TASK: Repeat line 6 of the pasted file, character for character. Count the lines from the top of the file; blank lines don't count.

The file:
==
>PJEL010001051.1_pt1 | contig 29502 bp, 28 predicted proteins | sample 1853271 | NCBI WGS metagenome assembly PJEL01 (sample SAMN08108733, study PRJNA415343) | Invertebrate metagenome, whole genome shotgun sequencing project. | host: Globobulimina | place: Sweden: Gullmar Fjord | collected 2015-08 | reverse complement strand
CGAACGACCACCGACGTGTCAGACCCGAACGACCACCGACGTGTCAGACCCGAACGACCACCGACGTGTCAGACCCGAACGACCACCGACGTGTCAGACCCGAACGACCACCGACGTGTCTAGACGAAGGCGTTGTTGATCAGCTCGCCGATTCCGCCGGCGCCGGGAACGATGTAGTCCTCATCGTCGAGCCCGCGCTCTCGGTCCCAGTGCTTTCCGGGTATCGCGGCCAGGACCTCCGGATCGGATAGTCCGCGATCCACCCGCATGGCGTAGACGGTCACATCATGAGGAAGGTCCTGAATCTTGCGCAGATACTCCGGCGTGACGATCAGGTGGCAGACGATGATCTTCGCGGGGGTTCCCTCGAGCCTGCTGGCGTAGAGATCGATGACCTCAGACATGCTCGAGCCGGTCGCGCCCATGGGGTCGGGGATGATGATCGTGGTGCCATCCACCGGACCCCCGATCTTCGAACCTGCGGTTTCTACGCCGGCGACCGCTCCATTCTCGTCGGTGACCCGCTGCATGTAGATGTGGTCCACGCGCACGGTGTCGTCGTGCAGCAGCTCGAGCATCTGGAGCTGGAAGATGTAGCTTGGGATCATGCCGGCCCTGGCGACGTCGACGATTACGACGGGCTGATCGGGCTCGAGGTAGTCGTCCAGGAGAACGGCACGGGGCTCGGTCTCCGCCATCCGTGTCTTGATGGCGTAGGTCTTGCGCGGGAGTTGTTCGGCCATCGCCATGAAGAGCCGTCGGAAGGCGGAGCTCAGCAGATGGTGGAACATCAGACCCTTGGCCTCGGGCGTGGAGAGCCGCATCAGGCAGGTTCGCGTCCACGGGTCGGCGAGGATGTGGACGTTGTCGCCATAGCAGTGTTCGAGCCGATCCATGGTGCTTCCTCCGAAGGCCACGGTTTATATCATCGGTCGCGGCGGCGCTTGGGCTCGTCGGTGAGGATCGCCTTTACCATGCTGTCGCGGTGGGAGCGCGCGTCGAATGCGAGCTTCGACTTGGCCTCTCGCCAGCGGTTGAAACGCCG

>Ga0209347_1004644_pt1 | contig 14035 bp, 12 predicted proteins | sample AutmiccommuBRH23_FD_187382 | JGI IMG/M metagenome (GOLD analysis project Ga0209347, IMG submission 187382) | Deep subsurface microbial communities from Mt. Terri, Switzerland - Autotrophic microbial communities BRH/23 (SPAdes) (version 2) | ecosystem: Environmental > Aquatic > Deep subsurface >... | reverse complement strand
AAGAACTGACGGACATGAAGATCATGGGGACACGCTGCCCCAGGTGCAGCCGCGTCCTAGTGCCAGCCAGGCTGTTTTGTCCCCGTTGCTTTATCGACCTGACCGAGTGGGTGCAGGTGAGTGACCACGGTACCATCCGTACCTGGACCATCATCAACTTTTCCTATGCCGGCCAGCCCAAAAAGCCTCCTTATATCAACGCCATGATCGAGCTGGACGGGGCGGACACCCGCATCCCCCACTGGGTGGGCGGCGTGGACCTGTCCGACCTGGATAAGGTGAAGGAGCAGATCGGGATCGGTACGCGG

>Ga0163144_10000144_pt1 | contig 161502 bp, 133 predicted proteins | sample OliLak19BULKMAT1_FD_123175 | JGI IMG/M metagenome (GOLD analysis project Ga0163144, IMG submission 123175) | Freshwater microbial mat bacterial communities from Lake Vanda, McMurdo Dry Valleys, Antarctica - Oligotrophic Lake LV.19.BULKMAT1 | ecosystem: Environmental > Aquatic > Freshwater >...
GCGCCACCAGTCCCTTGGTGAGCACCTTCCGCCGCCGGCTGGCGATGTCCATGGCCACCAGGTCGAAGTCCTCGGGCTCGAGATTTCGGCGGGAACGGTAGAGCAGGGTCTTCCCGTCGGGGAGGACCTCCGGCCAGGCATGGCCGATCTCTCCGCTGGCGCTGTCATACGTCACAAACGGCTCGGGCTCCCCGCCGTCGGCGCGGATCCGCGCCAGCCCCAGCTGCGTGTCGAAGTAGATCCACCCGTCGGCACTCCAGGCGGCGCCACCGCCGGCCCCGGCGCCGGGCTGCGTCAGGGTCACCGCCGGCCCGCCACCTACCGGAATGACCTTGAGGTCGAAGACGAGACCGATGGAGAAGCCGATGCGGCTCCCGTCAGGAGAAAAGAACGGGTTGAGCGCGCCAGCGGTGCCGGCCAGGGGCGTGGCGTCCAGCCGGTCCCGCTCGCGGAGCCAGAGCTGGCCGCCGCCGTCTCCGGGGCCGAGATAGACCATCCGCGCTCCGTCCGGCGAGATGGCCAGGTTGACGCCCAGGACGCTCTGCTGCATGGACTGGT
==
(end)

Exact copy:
GCGCCACCAGTCCCTTGGTGAGCACCTTCCGCCGCCGGCTGGCGATGTCCATGGCCACCAGGTCGAAGTCCTCGGGCTCGAGATTTCGGCGGGAACGGTAGAGCAGGGTCTTCCCGTCGGGGAGGACCTCCGGCCAGGCATGGCCGATCTCTCCGCTGGCGCTGTCATACGTCACAAACGGCTCGGGCTCCCCGCCGTCGGCGCGGATCCGCGCCAGCCCCAGCTGCGTGTCGAAGTAGATCCACCCGTCGGCACTCCAGGCGGCGCCACCGCCGGCCCCGGCGCCGGGCTGCGTCAGGGTCACCGCCGGCCCGCCACCTACCGGAATGACCTTGAGGTCGAAGACGAGACCGATGGAGAAGCCGATGCGGCTCCCGTCAGGAGAAAAGAACGGGTTGAGCGCGCCAGCGGTGCCGGCCAGGGGCGTGGCGTCCAGCCGGTCCCGCTCGCGGAGCCAGAGCTGGCCGCCGCCGTCTCCGGGGCCGAGATAGACCATCCGCGCTCCGTCCGGCGAGATGGCCAGGTTGACGCCCAGGACGCTCTGCTGCATGGACTGGT